The Texas Department of Transportation has changed its mind about testing speed cameras. The use of cameras to catch speeders will be postponed until June 2009, Texas Transportation Commission chairman Ric Williamson told state Rep. Vicki Truitt of Keller in a letter this week. READ THE LETTER
Truitt passed a bill earlier this year prohibiting cities -- including Rhome, northwest of Fort Worth -- from using speed cameras. She was incensed when the state agency then initiated a $2.5 million pilot project to use speed cameras on Texas 6 between Bryan and College Station, and Interstate 10 in Hudspeth County, east of El Paso.
The idea was to photograph license plate numbers of speeders and send them a warning by mail. Many transportation technology experts believe camera systems will someday be widely used to issue tickets. Today, many cities are using cameras to issue tickets for red light violations.
"Our method of justice has always been innocent until proven guilty." -- Truitt.
"We are constantly looking for new ways to reduce accidents on our highway system." -- Williamson.
Read about the speed camera issue in the U.K. HERE ...
Four finalists are competing for the Texas Department of Transportation executive director's job, including two with Fort Worth ties.
Katharine "Katie" Nees
Vice president of transportation for the Fort Worth-based firm Carter&Burgess. Nees is a longtime advocate of toll express lanes, which give people the choice of using freeways without a toll or paying a premium to get out of gridlock. Nees also planned Southwest Parkway while working at the North Texas Tollway Authority, and worked at TxDot's Dallas office.
The No. 2 guy at TxDot served as Fort Worth's district engineer from 1998-2001. He oversaw construction of the Fort Worth Mixmaster and Northeast Interchange. Steve also served on the Regional Transportation Council and is well regarded by many Metroplex elected officials. Oh, and he's an Eagle Scout.
Amadeo Saenz Jr.
Assistant executive director at TxDot. Lauded for the speedy reconstruction of the Queen Isabella Causeway after it collapsed in 2001. He has the last word on engineering matters in Texas, and he's responsible for overseeing the expansion of toll roads. He learned to build consensus in contentious South Texas politics.
The Texas Turnpike Authority Division director since 1998 is a point man on the Trans-Texas Corridor. He's overseeing the environmental studies, financing options and contracts. He played a key role in hiring Spanish firm Cintra to plan the TTC, and obtained the state's first $1.3 billion toll road concession payment from the private firm.
If you're planning an end-of-summer getaway this weekend, pack your patience.
More than 2.7 million Texans are expected to travel during the Labor Day weekend, AAA says.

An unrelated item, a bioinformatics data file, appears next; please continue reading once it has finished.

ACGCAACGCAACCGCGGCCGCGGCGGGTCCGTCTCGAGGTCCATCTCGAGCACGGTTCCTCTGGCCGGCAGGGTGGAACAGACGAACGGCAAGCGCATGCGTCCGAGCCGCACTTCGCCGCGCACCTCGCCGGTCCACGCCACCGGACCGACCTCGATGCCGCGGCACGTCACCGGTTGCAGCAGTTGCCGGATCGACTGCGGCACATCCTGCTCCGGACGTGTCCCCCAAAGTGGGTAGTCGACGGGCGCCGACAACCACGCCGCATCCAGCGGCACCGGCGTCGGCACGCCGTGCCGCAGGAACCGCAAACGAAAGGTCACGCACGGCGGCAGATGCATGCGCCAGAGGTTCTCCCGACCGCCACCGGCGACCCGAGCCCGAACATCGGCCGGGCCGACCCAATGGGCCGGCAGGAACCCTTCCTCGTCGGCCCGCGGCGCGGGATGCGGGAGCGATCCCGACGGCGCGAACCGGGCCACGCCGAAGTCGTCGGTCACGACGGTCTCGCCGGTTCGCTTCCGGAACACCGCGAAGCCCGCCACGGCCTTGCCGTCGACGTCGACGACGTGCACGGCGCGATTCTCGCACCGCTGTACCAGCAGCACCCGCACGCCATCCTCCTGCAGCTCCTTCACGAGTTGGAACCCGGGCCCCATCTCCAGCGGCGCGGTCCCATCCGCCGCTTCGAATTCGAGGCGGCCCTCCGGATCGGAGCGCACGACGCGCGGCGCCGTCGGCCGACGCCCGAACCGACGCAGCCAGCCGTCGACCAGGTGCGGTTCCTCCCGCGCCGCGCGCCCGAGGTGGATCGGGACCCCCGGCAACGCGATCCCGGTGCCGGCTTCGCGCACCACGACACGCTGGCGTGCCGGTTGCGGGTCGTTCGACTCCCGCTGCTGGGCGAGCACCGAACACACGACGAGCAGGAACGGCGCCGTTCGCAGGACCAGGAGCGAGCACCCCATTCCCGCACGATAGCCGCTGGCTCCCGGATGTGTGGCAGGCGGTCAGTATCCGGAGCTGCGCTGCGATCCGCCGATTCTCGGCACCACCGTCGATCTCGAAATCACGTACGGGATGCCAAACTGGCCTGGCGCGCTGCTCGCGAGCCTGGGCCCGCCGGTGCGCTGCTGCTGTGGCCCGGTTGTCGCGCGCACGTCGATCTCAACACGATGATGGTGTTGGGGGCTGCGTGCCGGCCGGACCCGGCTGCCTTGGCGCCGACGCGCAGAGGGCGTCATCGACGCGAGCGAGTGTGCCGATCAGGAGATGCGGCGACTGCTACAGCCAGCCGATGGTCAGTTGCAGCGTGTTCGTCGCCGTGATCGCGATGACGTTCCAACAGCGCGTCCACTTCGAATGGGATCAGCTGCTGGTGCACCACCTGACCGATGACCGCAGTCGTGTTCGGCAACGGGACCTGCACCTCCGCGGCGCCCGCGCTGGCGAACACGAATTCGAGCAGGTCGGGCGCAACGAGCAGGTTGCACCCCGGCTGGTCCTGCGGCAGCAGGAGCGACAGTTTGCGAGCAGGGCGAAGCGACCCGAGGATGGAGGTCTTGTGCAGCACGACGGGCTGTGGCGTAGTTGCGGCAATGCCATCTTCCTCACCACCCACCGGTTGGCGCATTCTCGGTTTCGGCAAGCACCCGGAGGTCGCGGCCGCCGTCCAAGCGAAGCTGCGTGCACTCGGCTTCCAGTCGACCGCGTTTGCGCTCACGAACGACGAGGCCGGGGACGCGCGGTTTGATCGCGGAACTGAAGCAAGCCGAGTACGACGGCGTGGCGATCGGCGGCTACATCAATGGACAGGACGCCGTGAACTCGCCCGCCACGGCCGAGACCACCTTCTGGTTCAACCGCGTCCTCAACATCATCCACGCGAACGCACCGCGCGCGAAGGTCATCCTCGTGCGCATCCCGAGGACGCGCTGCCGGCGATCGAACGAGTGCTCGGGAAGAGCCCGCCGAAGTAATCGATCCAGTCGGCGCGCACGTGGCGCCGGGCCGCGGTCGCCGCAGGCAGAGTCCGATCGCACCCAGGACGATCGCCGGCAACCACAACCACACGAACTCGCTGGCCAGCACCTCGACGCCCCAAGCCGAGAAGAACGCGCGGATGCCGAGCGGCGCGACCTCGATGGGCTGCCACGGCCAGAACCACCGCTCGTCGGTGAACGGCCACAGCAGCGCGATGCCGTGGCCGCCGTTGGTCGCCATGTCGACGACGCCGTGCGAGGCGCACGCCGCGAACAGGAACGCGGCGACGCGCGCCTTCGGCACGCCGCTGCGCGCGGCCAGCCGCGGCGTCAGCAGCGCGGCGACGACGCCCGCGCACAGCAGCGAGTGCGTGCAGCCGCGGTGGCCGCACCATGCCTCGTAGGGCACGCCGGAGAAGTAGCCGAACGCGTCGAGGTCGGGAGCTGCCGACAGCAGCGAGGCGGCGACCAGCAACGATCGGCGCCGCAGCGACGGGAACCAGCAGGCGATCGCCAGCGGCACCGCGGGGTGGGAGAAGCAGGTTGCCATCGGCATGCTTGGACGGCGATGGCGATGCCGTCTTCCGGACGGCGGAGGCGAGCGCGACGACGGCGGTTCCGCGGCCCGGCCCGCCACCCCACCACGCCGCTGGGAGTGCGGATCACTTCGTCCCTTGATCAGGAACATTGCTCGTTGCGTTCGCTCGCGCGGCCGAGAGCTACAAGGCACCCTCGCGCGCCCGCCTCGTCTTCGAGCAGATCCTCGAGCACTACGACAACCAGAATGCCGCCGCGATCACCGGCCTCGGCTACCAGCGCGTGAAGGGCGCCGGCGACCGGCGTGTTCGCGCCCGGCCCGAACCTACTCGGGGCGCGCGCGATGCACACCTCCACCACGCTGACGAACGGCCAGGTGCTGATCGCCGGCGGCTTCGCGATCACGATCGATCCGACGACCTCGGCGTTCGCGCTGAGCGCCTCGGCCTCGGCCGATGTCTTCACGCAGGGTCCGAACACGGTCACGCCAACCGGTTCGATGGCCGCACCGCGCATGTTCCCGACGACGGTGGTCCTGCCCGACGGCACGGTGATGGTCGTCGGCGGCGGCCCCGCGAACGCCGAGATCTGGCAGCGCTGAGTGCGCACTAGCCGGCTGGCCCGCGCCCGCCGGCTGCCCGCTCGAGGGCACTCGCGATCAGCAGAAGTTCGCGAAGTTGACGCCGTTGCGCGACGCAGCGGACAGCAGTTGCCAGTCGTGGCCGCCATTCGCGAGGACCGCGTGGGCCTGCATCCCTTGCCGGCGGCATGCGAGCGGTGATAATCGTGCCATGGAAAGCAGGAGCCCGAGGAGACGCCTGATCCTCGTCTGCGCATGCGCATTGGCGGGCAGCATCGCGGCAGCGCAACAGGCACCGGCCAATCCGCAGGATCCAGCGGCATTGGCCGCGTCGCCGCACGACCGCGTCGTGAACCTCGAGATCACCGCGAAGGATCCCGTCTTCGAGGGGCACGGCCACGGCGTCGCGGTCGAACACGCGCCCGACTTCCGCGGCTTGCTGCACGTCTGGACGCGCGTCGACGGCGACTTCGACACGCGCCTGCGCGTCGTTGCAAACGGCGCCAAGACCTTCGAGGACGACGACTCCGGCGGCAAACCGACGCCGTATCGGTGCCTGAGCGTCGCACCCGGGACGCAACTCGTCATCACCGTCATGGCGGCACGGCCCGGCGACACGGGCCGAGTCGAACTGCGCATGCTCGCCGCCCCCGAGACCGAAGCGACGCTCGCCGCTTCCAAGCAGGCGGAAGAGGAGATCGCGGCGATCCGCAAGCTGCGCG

Where's everyone goin'? Top destinations:
1. San Antonio
3.Grand Canyon/other national parks
More than 87 percent of travelers will go in a car, AAA says. (Take that, aer-o-philes!)
Despite the large crowds expected on Lone Star highways, travel has generally tapered off in the past two years, AAA spokeswoman Rose Rougeau says. “Texans still want to travel, but we’re not seeing the record increases in the number of travelers that we experienced in 2004 and 2005. Those past boom years for travel occurred partly because we experienced pent-up demand for travel that had been delayed after 9-11 and at the start of the Iraq war. Now, we are in a period where travel demand is growing, but at a slower rate.”
What about the cost of gas? Actually, AAA predicts it's gonna be a few pennies lower than '06.
For those of you, like me, who were stuck in ridiculous gridlock this morning on the Rosedale/Vickery off ramps in Fort Worth, the culprit was a blinky traffic signal at the intersection of Forest Park and Rosedale. A police officer was arriving at 8:30 and no doubt will clear the situation cleared up.
One of the largest private toll road deals in U.S. history has been canceled.
An agreement by Spanish firm Cintra to privately build and run Texas 121 toll road north of Grapevine was formallycanceled Thursday by the Texas Transportation Commission.
Texas Department of Transportation officials estimated the cash value of Cintra's proposal would have been $2.87 billion, which North Texas planners could have used on other transportation projects. The Madrid-based company had agreed to pay that large up-front sum in exchange for the right to collect tolls on the road for 50 years.
However, earlier this year Dallas and Collin county officials protested the deal and got their state legislators involved -- saying they wanted a public agency, the North Texas Tollway Authority, to take over the project. Most Tarrant County officials joined the political shift, and the switch was endorsed by the Metroplex's Regional Transportation Council.
Canceling the procurement was necessary to get the state out of hot water with the federal government, TxDot assistant executive director Amadeo Saenz said. The Federal HIghway Administration earlier this month slammed the Texas Department of Transportation for violating federal procurement law by allowing the tollway authority to submit a bid after Cintra's bid had been made public.
Commissioners said they didn't believe the tollway authority's bid was the best value, but they felt they had little choice but to endorse local desires. Commission chairman Ric Williamson of Weatherford lamented that the risk of the project would no longer be assumed by the private sector. Instead, he said, if the road doesn't meet its financial goals the tollpayers of North Texas will have to pay higher rates. "I have deep concerns about tollpayers of North Texas overpaying for the asset."